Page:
Surprise! Mets have awful fallback plan at catcher

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When viewed in isolation missing out on Bengie Molina last week wasn’t really a bad thing for the Mets, because he’s old and overrated and fairly expensive. However, this report from Adam Rubin of the New York Daily News regarding the team’s fallback plan at catcher may have Mets fans thinking differently:

Jerry Manuel suggested Omir Santos would be the favorite to be the No. 1 catcher if the Mets don’t add another backstop before Opening Day. That presumes Henry Blanco as the backup and Josh Thole and Chris Coste at Triple-A Buffalo. Mets executives are meeting this afternoon, and I’m told it’s 50-50 whether they decide to go with what they’ve got or sign one of the remaining free agents, Yorvit Torrealba or Rod Barajas.

I’d still bet on the Mets signing Yorvit Torrealba, but if they don’t and Omir Santos ends up starting 4-5 times per week behind the plate … well, it’ll be ugly. Santos got enough timely hits last season to convince some Mets fans who just don’t know any better that he’s a good player, but in reality he batted .260 with a ghastly .296 on-base percentage, .391 slugging percentage, and terrible 44/15 K/BB ratio in 306 plate appearances
And before anyone points out that he was a rookie and is thus likely to improve, please note that Santos was a 28-year-old rookie who previously spent nine seasons in the minors hitting .258/.304/.348, including .256/.311/.325 at Triple-A. Guys who spend a decade in the minors posting a .652 OPS tend not to maintain a .671 OPS in the majors, so as bad as Santos was last season that was actually him playing over his head. Bengie Molina never looked so good.

Coco Crisp traded to the Indians for a minor league reliever

SAN FRANCISCO, CA - JUNE 27:  Coco Crisp #4 of the Oakland Athletics rounds third base to score against the San Francisco Giants in the top of the seventh inning at AT&T Park on June 27, 2016 in San Francisco, California.  (Photo by Thearon W. Henderson/Getty Images)
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UPDATE: (11:36 AM EDT, Wednesday): The deal has been announced by both clubs. The A’s will be receiving left-handed pitcher Colt Hynes. Hynes is 31. He’s pitches seven games in the big leagues and has spent ten years in the minors with a 3.62 ERA in 456 games, almost all in relief.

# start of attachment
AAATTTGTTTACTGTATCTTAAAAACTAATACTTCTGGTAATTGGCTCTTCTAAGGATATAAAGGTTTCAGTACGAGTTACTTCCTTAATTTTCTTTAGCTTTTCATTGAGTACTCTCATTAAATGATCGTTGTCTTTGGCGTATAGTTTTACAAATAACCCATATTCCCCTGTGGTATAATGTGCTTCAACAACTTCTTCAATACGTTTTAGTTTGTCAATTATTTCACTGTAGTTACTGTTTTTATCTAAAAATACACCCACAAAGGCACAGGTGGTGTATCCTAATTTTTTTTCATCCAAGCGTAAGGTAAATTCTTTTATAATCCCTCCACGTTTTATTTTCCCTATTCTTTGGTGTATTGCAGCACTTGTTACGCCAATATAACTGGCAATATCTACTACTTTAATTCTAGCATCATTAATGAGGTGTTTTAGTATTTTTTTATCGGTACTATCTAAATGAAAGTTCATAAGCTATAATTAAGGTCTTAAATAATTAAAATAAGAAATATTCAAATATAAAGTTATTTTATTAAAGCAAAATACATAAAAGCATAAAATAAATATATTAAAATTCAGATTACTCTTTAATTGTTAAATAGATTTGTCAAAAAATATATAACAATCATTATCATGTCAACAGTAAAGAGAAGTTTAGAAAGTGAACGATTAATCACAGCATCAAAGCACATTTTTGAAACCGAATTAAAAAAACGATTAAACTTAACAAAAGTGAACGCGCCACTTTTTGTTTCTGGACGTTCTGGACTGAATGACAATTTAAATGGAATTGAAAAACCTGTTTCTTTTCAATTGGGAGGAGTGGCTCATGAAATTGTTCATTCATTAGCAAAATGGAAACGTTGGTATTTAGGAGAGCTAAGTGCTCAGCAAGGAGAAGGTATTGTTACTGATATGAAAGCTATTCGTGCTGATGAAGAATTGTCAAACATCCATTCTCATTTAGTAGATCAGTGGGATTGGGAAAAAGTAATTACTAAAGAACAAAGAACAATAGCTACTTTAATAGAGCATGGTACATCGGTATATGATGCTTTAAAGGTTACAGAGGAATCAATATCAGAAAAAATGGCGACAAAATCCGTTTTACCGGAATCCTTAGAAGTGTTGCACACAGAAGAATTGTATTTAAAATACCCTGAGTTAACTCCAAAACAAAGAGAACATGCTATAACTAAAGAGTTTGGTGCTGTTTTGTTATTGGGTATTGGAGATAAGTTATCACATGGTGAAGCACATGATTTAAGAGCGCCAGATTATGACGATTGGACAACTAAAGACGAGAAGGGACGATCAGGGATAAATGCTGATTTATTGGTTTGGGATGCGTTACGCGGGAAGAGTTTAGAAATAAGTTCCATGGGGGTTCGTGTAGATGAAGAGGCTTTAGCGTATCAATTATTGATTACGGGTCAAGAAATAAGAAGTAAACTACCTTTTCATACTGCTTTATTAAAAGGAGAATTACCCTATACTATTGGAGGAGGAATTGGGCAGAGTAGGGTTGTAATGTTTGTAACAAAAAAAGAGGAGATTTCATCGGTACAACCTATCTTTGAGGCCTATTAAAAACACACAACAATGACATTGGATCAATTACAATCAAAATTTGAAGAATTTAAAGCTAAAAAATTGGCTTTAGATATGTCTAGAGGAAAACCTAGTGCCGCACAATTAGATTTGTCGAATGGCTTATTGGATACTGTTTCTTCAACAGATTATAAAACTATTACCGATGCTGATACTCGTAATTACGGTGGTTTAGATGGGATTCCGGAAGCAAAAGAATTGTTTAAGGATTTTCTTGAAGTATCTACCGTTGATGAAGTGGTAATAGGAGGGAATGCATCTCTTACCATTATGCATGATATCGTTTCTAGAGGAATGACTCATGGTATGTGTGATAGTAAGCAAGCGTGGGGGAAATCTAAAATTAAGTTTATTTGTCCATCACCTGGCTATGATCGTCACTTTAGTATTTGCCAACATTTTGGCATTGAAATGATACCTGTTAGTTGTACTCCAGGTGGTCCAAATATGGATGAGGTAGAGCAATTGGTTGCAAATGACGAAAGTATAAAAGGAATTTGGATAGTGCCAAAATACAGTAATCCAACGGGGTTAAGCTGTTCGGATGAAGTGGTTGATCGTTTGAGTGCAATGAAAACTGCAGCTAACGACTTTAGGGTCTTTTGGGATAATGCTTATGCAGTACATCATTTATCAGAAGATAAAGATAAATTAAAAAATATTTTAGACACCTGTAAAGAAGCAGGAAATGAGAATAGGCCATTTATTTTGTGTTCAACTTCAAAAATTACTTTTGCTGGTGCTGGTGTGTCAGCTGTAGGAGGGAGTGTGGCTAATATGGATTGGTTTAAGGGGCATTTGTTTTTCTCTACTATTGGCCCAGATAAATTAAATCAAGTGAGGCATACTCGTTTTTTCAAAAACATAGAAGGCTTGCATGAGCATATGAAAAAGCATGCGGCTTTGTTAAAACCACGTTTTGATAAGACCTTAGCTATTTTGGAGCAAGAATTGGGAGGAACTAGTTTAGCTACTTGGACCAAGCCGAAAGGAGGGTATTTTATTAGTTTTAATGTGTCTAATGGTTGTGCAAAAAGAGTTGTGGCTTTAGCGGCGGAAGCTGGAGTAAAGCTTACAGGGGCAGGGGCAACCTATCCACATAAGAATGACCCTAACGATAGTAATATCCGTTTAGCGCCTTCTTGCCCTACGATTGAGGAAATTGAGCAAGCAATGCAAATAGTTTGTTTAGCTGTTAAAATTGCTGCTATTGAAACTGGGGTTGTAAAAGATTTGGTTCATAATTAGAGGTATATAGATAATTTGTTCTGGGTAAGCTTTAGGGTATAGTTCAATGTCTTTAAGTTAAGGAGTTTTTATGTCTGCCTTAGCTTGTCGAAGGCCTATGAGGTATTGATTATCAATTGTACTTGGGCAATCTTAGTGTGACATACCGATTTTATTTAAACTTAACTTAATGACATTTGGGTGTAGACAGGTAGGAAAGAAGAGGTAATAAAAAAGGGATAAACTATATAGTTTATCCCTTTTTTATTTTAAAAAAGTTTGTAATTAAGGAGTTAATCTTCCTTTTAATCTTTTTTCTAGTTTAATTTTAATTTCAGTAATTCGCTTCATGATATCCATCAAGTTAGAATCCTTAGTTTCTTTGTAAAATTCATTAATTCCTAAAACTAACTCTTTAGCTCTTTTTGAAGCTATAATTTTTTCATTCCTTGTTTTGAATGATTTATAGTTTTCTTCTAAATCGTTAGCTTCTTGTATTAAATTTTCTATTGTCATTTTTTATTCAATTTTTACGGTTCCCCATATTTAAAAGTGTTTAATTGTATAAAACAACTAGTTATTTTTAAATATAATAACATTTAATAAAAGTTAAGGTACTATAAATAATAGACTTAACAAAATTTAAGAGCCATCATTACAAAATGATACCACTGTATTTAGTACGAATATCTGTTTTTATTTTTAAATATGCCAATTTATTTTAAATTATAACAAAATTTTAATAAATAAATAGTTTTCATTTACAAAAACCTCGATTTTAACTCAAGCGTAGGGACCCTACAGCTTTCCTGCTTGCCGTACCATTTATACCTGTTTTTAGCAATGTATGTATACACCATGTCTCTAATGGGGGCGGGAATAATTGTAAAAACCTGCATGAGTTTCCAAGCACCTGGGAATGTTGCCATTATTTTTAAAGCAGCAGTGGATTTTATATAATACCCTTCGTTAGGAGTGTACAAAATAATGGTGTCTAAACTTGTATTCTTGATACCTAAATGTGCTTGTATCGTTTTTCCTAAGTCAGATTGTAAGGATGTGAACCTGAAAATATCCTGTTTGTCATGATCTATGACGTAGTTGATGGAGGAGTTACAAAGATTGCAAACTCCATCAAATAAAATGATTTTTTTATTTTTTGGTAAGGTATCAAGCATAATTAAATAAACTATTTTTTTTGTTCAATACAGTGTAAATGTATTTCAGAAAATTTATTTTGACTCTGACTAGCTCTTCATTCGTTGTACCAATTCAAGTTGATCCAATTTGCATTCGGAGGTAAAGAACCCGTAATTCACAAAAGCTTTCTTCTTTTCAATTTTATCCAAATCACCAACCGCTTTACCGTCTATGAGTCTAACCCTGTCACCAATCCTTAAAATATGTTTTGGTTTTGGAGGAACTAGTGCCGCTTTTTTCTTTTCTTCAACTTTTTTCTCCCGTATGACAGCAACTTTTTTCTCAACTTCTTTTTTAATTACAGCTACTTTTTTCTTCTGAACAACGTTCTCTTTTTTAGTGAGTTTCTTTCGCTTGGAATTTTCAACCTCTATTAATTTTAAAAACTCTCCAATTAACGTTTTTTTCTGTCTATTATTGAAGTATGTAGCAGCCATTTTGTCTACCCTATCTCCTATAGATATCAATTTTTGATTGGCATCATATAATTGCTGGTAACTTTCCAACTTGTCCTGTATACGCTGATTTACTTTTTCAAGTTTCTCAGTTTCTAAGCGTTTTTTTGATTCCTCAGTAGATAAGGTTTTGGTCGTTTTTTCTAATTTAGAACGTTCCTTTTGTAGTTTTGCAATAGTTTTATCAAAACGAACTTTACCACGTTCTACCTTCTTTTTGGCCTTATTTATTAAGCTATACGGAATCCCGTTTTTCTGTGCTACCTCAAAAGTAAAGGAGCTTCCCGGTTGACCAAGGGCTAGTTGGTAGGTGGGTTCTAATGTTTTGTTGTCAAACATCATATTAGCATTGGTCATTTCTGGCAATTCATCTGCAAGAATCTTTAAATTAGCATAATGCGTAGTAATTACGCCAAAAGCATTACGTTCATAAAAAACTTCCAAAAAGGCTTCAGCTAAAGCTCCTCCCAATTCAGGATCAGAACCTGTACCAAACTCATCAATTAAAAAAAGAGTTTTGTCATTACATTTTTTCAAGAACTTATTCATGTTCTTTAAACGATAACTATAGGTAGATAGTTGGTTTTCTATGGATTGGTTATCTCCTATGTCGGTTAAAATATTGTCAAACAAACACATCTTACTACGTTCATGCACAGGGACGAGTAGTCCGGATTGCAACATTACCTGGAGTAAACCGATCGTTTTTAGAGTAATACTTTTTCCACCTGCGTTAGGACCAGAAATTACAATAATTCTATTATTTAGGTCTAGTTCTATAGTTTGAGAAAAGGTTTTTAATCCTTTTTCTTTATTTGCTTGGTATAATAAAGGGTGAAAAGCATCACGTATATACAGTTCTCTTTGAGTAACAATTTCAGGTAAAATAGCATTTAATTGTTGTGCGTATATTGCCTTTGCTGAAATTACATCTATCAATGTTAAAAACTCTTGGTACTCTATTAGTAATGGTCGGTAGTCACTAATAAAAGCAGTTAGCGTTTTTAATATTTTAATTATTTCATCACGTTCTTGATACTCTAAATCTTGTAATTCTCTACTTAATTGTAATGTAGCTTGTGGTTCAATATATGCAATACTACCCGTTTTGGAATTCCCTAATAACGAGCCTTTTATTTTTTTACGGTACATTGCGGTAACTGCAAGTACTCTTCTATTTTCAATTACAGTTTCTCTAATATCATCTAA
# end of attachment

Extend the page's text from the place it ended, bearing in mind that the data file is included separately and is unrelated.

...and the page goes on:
Update (7:49 AM EDT, Wednesday): Susan Slusser hears word that, yes, the deal is official.

Update (7:20 PM EDT): John Hickey of the Bay Area News Group reports that Crisp has indeed been traded, but there won’t be an official announcement until Wednesday. Crisp has already left the Athletics’ clubhouse.

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Steve Adams of MLB Trade Rumors is reporting that the Athletics and Indians are making progress on a trade that would send outfielder Coco Crisp to Cleveland. Jon Morosi of FOX Sports confirms Adams’ report. Crisp, who has 10-and-5 rights, has waived them in order to facilitate a deal.

Crisp, 36, is owed the remainder of his $11 million salary for the 2016 season and has a $13 million option for the 2017 season that vests if he reaches 550 plate appearances or plays in 130 games this season. He has already played in 102 games and logged 434 PA, batting .234/.299/.399 with 11 home runs and 47 RBI.

The Indians are still looking to bolster the outfield. Michael Brantley is expected to miss the rest of the season, Bradley Zimmer may not yet be ready for the majors, and Abraham Almonte is not eligible to play in the postseason after testing positive for boldenone in February.

Wow! Zach McAllister kicks a line drive into the air, catches it

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I met some guy on a hike a couple of months ago who used to be married to a close friend or a cousin or something of Indians pitcher Zach McAllister. I forget the details but it was some tenuous relationship like that. No different than a lot of brush-with-fame stories you get from Triple-A towns like Columbus, where McAllister spent some time.

Anyway, the guy met McAllister a couple of times. They didn’t really talk about much but the guy said he remembers McAllister talking about just how hard baseball was. In terms of the skills required and the mastery of it even if you are blessed with those skills. And, of course, the mental strain of it all when you’re at that place, as McAllister was at the time, when your career can either be made or broken by what the big club thinks of you. He was 22 or 23 then, and if he hadn’t been called up soon, he might’ve gone from prospect to organizational guy and that’s a lot of money left on the table.

Anyway, the point of it all was that this guy I was hiking with — not a big baseball fan — was super impressed with McAllister and said he hadn’t thought about just how hard professional sports were to even the guys who are insanely gifted at playing professional sports. I don’t think most of us think about that as much as we probably should.

Then again, sometimes players make it look easy. Like McAllister did last night when he threw a pitch to Kurt Suzuki, kicked the line drive that was hit back to him into the air and caught it on the fly: